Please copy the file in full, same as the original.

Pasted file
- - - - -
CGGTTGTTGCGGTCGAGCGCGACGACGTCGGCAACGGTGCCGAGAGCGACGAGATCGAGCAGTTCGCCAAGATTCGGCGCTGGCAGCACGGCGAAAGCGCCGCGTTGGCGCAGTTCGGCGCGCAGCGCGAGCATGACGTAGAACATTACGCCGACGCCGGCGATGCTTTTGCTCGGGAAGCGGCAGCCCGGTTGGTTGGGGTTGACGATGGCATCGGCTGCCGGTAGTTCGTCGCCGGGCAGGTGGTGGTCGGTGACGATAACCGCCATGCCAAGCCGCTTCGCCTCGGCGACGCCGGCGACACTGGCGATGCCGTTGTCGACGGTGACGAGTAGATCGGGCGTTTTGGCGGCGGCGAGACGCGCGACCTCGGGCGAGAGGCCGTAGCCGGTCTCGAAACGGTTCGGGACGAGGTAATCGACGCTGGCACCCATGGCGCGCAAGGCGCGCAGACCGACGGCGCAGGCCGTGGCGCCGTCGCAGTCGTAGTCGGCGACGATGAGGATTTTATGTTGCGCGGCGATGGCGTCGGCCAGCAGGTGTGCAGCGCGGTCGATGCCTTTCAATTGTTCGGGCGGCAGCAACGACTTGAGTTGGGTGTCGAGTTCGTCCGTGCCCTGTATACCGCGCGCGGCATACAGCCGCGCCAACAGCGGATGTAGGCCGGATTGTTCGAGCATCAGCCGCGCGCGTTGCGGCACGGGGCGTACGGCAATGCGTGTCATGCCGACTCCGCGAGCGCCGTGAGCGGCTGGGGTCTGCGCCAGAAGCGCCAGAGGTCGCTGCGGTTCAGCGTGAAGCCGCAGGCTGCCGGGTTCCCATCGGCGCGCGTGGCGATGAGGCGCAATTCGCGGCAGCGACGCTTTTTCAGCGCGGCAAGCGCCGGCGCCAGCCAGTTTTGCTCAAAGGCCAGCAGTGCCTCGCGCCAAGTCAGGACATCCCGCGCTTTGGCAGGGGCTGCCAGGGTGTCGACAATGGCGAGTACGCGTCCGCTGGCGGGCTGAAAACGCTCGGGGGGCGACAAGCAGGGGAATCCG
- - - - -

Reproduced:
CGGTTGTTGCGGTCGAGCGCGACGACGTCGGCAACGGTGCCGAGAGCGACGAGATCGAGCAGTTCGCCAAGATTCGGCGCTGGCAGCACGGCGAAAGCGCCGCGTTGGCGCAGTTCGGCGCGCAGCGCGAGCATGACGTAGAACATTACGCCGACGCCGGCGATGCTTTTGCTCGGGAAGCGGCAGCCCGGTTGGTTGGGGTTGACGATGGCATCGGCTGCCGGTAGTTCGTCGCCGGGCAGGTGGTGGTCGGTGACGATAACCGCCATGCCAAGCCGCTTCGCCTCGGCGACGCCGGCGACACTGGCGATGCCGTTGTCGACGGTGACGAGTAGATCGGGCGTTTTGGCGGCGGCGAGACGCGCGACCTCGGGCGAGAGGCCGTAGCCGGTCTCGAAACGGTTCGGGACGAGGTAATCGACGCTGGCACCCATGGCGCGCAAGGCGCGCAGACCGACGGCGCAGGCCGTGGCGCCGTCGCAGTCGTAGTCGGCGACGATGAGGATTTTATGTTGCGCGGCGATGGCGTCGGCCAGCAGGTGTGCAGCGCGGTCGATGCCTTTCAATTGTTCGGGCGGCAGCAACGACTTGAGTTGGGTGTCGAGTTCGTCCGTGCCCTGTATACCGCGCGCGGCATACAGCCGCGCCAACAGCGGATGTAGGCCGGATTGTTCGAGCATCAGCCGCGCGCGTTGCGGCACGGGGCGTACGGCAATGCGTGTCATGCCGACTCCGCGAGCGCCGTGAGCGGCTGGGGTCTGCGCCAGAAGCGCCAGAGGTCGCTGCGGTTCAGCGTGAAGCCGCAGGCTGCCGGGTTCCCATCGGCGCGCGTGGCGATGAGGCGCAATTCGCGGCAGCGACGCTTTTTCAGCGCGGCAAGCGCCGGCGCCAGCCAGTTTTGCTCAAAGGCCAGCAGTGCCTCGCGCCAAGTCAGGACATCCCGCGCTTTGGCAGGGGCTGCCAGGGTGTCGACAATGGCGAGTACGCGTCCGCTGGCGGGCTGAAAACGCTCGGGGGGCGACAAGCAGGGGAATCCG